To date, approximately 140 CM patients and more than 50 control patients have been enrolled and had MRI brain scans at and after admission. ICEMR investigators were able to attribute the cause of increased brain volume in CM to a fully reversible focal or diffuse vasogenic edema. Findings indicated for the first time a link between severe falciparum malaria and the occurrence of posterior reversible encephalopathy syndrome (PRES) across both age groups, providing a key piece of the puzzle of fatal CM. 

Researchers have also expanded the range of magnetic resonance (MR) investigative techniques to include approaches never before used in malaria-endemic areas, such as time-of-flight MR angiography and MR spectroscopy. These provide a better understanding of whether the sequestration of P. falciparum-parasitized erythrocytes occurs preferentially in specific areas of the brain, and how the cerebral vasculature reacts to flow disruption. In addition, researchers are working on a better characterization of the clinical features associated with CM in Indian patients, using funduscopy to detect and record retinopathies, and micro-EEG to investigate the occurrence and frequency of subclinical seizures.

These clinical approaches are combined with extensive serological and biomarker analyses using screening platforms such as Luminex technology at IGH, as well as in-house bead assays, to evaluate markers associated with disease severity and outcome. Using molecular biology and machine learning, CSCMi researchers are also characterizing P. falciparum virulence factors. The team has also successfully implemented the first minimally invasive autopsy series of malaria patients in India, leading to the collection and ongoing analyses of tissue samples from fatal adult CM cases. This approach will help decipher the pathogenic mechanisms underlying the development of fatal CM, and the associated kidney, liver and lung involvement often seen in adult patients.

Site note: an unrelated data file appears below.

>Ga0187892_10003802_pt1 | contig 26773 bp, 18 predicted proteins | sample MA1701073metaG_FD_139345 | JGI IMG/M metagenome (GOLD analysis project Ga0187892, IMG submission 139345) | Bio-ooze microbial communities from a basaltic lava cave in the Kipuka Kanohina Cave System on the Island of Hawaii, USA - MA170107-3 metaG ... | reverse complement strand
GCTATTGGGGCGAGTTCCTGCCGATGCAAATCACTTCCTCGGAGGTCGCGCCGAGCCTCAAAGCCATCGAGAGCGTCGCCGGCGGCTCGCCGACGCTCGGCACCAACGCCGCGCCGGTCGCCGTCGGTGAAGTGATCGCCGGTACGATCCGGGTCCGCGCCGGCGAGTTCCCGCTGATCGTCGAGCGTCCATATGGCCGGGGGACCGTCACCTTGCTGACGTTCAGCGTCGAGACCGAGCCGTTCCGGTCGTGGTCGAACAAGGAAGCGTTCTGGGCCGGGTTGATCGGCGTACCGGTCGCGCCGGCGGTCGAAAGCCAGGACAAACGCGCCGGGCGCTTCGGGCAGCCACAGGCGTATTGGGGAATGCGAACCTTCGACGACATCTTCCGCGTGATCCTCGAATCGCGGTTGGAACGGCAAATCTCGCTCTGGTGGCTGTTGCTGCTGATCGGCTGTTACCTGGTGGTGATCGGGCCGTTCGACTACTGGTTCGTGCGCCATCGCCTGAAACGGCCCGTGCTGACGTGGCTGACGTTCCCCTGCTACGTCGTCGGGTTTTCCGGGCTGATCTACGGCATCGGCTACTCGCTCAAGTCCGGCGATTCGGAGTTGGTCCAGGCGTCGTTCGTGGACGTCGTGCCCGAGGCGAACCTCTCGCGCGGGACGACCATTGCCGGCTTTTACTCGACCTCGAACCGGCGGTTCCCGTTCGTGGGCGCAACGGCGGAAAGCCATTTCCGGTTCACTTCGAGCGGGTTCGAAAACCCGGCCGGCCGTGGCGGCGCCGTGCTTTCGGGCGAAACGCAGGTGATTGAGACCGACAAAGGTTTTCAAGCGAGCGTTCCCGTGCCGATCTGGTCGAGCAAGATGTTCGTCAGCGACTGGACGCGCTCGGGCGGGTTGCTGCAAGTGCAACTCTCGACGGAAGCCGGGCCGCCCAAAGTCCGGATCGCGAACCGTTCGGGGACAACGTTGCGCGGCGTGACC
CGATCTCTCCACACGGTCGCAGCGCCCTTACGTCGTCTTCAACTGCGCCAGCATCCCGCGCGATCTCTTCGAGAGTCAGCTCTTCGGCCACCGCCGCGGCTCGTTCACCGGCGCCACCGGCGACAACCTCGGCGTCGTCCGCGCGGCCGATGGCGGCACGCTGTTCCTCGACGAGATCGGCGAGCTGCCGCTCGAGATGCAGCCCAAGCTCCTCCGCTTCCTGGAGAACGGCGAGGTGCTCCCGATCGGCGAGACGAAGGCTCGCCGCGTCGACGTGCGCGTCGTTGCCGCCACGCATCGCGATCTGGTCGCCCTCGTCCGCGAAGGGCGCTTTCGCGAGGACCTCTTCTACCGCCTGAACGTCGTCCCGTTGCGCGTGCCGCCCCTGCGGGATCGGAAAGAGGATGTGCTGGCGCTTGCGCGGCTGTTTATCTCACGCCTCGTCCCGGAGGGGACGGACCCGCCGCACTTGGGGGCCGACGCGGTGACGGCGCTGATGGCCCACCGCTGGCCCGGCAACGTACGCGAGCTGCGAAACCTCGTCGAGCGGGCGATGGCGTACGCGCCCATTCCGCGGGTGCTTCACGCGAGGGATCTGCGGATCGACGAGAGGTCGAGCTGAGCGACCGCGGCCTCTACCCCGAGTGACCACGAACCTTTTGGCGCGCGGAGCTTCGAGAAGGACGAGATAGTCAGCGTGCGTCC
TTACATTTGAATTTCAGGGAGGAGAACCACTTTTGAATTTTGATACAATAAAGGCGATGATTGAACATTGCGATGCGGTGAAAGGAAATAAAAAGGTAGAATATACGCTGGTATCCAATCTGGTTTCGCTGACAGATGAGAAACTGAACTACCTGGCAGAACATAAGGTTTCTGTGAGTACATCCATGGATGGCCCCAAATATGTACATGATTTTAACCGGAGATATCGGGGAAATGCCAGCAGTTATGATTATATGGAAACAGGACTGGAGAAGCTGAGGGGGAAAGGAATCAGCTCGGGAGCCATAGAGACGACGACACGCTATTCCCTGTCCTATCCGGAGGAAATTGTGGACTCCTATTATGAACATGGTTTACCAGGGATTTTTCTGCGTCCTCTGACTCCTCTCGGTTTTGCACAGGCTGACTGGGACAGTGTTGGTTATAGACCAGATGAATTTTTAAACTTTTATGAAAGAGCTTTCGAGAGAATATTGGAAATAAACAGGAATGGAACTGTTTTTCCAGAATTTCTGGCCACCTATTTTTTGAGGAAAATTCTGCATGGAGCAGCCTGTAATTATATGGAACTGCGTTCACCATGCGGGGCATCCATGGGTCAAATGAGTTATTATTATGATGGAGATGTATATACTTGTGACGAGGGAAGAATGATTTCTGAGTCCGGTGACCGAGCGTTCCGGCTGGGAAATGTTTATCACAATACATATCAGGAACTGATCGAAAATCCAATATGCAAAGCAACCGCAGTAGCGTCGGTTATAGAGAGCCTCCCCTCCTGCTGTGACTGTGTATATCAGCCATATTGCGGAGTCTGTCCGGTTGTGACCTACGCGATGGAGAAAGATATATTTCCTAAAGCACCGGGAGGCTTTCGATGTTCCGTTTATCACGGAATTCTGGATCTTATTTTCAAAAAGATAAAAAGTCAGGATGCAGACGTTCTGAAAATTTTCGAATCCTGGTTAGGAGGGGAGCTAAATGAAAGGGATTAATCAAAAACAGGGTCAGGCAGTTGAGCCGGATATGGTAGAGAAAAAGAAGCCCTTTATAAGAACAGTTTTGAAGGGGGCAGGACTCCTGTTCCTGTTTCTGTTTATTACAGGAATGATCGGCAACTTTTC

CSCMi studies are providing new insight into the pathophysiology of CM, and corroborate hypotheses suggesting that an impaired blood-brain barrier and vascular engorgement are contributors to the increased brain volume seen in CM patients. Ultimately, researchers aim to decipher pathogenic mechanisms underlying the development of CM to inform new adjunct treatments and decrease the fatality rate of this neurological syndrome.

Epidemiology of malaria in India: asymptomatic, submicroscopic, and heterogeneous

A landscape in Meghalaya, India, where CSCMi has several research sites.

A landscape in Meghalaya, India, where CSCMi has several research sites.

Credit: CSCMi

Researchers have undertaken cross-sectional, longitudinal, and clinic-based epidemiology studies to describe the burden of malaria at several different field sites in India over time. Initial studies with colleagues at the Indian Council of Medical Research, National Institute for Malaria Research have shown that malaria has 'gone underground,' with a high proportion of asymptomatic and submicroscopic infections. CSCMi researchers piloted reactive case detection (RCD) strategies at two field sites, where household members and neighbors of patients identified with a Plasmodium infection at the clinic were tested for malaria. This strategy had limited success of detecting additional cases of malaria in the neighborhood of the index case identified at the clinic, concluding that RCD in areas of low malaria transmission is labor-intensive and not a useful strategy in those settings. The team undertook census studies at three field sites, finding common use of repellents (mats, coils, vaporizers, or creams) for mosquito control, but with inconsistent association with reduction in malaria cases, indicating that further clinical trial testing of repellents is required to consolidate their role in vector-borne disease control.